When the Rangers acquired Vladimir Tarasenko, and later Patrick Kane, there were doubts about whether one or both would be good fits. Both had struggles, poor metrics, and appeared to be shells of their former selves. Expecting prime Kane or prime Tarasenko was always folly, but the human factor was seemingly ignored by some analysts. With both Tarasenko and Kane proving doubters wrong, the Rangers seem poised to make a deep playoff run.
Tarasenko had fewer doubts
To be fair to Tarasenko, there were far fewer doubts when his trade was announced. The winger that should have been drafted by the Rangers in 2010 was one season removed from an 82 point season, and still had 10 goals and 29 points in 38 games prior to his trade. The two seasons before, though, he had just 7 goals and 24 points over two seasons and 34 games.
A recurring shoulder injury was the main culprit for Tarasenko. His 82 point season, in 75 games no less, should have put any doubts to rest, but there were still concerns if Tarasenko was truly the answer the Rangers needed. Now, with 5 goals and 13 points in 20 games, he’s showing he can be that top line RW they so desperately needed.
Kane proving doubters wrong
As for Kane, he had been a shell of himself for quite some time. The points were always there, but the play driving was not. That’s fine, assuming he was put on a play driving line, as sometimes you just need pure offense. Like Tarasenko, his point totals this year were down from prior years, and it was easy to point to his situation in Chicago as one of the primary reasons. It also felt like it was lazy analysis.
The reality was a bit of both. It was lazy analysis, as Kane is not the player he used to be and his hip was certainly a concern. That’s fine, since it is also true he needed a change of scenery. There’s definitely more of a jump in his step, with 3 goals and 7 points in 10 games thus far.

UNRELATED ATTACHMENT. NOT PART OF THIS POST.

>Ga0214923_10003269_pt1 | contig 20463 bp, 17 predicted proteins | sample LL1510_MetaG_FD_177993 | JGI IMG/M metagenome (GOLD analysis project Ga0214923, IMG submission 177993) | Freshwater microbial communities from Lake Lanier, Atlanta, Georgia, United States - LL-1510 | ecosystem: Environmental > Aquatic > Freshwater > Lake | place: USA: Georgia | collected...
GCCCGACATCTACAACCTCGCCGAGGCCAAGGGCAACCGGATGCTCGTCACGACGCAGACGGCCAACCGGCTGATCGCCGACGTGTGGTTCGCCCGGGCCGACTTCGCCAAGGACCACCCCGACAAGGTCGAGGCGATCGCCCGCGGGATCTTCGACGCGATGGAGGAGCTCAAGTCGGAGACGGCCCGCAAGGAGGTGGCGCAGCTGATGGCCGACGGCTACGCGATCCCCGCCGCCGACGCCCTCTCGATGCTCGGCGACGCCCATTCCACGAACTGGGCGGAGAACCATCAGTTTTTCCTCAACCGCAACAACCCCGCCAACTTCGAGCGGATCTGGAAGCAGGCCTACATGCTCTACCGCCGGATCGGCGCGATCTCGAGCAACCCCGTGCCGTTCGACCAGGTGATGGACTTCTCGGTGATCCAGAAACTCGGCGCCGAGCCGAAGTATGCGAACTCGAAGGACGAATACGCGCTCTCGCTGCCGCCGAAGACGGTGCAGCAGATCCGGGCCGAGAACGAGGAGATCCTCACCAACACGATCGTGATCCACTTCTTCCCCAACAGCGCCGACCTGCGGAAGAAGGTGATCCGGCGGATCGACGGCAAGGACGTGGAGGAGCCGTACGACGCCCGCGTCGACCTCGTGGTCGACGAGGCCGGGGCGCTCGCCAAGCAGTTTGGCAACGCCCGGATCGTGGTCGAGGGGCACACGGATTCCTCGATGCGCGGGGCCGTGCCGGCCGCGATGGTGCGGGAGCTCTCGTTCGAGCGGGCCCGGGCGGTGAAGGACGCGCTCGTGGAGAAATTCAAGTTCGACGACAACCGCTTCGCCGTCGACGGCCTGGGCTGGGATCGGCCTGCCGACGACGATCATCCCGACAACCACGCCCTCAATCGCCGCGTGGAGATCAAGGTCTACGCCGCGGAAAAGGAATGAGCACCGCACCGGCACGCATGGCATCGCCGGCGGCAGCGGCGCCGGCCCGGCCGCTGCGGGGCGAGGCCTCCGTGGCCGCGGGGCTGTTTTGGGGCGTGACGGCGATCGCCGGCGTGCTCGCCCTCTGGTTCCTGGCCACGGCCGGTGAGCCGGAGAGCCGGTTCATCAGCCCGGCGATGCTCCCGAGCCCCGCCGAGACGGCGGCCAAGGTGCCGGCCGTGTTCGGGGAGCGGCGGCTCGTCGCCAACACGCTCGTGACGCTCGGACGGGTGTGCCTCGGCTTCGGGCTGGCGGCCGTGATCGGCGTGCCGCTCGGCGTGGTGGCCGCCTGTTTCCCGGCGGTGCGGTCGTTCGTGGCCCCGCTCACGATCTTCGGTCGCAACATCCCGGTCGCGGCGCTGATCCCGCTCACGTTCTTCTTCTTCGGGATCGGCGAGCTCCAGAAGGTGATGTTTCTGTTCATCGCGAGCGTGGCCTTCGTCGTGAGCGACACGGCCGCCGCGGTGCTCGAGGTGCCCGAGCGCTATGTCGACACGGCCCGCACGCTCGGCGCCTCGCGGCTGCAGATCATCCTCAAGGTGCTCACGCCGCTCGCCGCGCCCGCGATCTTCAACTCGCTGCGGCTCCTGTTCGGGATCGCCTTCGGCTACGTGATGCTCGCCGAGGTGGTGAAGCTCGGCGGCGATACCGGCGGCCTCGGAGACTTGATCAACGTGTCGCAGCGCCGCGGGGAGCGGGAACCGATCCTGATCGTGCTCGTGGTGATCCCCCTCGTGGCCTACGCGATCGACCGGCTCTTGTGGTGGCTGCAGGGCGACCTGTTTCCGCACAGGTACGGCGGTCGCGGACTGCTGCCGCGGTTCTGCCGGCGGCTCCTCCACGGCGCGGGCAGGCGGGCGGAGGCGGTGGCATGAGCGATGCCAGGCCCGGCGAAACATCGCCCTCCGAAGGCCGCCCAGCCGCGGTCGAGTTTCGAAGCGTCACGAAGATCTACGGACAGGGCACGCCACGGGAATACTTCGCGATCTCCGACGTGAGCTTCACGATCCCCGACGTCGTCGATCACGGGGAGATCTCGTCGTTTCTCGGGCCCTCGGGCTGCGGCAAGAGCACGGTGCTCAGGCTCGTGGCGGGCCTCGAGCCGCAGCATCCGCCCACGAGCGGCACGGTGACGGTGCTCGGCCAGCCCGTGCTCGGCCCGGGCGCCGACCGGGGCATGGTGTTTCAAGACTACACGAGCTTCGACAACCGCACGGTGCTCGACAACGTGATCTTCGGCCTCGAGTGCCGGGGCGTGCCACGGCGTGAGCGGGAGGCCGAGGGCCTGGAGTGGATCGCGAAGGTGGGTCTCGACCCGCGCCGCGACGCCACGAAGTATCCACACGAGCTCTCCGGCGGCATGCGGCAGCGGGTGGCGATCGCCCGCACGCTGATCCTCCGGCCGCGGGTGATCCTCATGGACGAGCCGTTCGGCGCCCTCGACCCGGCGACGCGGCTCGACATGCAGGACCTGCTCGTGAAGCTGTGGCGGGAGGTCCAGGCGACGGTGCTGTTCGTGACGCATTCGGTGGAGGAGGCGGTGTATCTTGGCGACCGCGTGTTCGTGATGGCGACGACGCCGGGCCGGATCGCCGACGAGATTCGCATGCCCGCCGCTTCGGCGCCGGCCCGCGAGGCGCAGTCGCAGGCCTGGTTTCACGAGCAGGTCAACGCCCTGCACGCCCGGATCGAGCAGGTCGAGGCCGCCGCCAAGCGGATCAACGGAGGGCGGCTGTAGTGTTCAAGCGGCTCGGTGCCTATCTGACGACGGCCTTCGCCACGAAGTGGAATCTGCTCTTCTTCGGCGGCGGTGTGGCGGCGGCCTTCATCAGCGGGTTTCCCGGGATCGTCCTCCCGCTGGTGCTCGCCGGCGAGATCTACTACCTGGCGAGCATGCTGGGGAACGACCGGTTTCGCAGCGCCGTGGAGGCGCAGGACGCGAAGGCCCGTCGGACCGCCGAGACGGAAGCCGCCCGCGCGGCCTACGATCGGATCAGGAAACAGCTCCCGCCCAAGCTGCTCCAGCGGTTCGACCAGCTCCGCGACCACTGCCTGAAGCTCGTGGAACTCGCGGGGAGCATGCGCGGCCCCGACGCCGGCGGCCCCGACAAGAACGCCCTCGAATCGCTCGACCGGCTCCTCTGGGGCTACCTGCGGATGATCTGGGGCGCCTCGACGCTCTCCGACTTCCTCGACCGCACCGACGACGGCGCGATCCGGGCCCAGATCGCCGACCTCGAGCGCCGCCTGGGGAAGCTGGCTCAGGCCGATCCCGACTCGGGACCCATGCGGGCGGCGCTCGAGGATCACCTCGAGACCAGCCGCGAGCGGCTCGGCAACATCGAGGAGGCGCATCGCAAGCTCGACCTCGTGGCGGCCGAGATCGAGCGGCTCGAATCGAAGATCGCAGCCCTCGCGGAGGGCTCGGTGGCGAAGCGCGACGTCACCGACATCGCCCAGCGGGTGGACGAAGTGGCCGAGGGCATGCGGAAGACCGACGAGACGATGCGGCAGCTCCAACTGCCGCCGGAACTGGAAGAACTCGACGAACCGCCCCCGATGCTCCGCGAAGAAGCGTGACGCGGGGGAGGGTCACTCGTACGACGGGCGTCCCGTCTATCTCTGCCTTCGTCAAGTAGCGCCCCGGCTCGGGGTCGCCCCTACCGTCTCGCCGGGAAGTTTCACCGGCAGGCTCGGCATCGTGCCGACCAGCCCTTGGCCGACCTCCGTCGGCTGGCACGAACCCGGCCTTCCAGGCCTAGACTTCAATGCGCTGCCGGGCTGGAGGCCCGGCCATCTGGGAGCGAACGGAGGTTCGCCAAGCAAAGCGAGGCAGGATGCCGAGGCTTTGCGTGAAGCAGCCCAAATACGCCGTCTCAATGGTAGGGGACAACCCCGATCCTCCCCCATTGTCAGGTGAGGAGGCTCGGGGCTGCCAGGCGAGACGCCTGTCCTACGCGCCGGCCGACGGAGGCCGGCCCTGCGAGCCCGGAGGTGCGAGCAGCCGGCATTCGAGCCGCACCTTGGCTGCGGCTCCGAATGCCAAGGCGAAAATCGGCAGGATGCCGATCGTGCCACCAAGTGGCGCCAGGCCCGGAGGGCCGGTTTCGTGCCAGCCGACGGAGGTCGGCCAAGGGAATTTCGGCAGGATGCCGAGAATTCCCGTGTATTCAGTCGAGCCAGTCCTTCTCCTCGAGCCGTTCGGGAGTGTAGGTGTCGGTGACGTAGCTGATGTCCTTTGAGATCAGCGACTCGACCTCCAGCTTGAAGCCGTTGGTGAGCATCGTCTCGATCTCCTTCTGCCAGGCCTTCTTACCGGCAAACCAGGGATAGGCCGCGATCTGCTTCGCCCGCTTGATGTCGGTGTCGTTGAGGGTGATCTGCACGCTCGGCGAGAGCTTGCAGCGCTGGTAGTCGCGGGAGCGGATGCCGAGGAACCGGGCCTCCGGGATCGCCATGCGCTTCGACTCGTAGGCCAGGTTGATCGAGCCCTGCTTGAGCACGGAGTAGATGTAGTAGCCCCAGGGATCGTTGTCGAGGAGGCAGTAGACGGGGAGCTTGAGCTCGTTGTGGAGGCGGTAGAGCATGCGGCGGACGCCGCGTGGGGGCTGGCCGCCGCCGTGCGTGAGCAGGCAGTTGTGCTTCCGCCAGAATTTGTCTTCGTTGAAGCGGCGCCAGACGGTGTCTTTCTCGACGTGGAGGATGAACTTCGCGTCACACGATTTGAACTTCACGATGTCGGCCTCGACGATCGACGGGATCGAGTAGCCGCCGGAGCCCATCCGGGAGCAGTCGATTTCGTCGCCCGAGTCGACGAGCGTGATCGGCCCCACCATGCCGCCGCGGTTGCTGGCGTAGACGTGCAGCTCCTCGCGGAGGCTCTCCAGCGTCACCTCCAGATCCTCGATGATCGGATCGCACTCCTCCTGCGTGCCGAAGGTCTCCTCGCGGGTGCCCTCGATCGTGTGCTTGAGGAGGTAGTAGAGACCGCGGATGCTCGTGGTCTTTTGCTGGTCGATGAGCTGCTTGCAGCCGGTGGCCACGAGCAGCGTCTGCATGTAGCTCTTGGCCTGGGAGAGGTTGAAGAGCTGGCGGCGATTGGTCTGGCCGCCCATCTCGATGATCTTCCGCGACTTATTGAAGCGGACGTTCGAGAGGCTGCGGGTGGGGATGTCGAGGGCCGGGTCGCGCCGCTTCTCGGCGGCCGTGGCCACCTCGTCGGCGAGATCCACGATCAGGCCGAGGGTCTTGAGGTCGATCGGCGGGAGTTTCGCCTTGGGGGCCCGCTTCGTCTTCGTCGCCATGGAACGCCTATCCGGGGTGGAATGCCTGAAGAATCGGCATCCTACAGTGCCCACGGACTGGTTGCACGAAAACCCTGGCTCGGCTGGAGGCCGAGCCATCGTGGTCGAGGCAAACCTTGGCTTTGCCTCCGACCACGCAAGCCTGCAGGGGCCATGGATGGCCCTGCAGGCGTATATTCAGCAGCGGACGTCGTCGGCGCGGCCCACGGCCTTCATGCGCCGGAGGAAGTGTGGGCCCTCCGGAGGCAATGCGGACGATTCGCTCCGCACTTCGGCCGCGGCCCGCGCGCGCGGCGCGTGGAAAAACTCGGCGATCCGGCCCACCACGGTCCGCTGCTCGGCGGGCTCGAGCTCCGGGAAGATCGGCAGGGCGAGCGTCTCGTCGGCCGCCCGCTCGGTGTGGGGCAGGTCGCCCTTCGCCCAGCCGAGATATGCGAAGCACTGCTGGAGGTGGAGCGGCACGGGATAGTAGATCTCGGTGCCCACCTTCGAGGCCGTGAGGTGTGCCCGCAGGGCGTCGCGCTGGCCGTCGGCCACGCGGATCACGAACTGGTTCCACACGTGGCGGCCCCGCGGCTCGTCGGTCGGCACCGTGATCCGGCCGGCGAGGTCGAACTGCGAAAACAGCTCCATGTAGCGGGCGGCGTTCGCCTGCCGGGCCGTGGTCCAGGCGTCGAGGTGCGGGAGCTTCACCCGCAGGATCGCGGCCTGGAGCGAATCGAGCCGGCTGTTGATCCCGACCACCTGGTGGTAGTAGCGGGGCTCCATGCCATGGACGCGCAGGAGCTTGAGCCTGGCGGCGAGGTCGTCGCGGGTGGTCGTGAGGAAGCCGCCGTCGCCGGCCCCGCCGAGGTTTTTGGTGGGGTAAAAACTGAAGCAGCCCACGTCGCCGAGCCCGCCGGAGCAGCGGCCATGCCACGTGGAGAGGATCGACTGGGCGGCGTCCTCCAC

Kane is not going to be the guy that plays stellar three zone hockey. But as of now, it does look like his line with Vincent Trocheck and Chris Kreider is firing on all cylinders. Kane proving doubters wrong is more focused on the offensive side of things.
The human factor matters
For both trades, Chris Drury was hoping to get the last little bit of hockey out of both players, and also hoping the change of scenery did that for both. His gamble is paying off so far.
Both Kane and Tarasenko look re-energized and ready for another playoff run. This could be their last shot at a Stanley Cup, so that extra jump shouldn’t disappear any time soon. Whether or not both can manage their recurring shoulder/hip issues will eventually show us if the moves were worth it in the end.
There’s tremendous pressure, more on Kane than Tarasenko, to prove doubters wrong. So far, they both are. But there is a long way to go.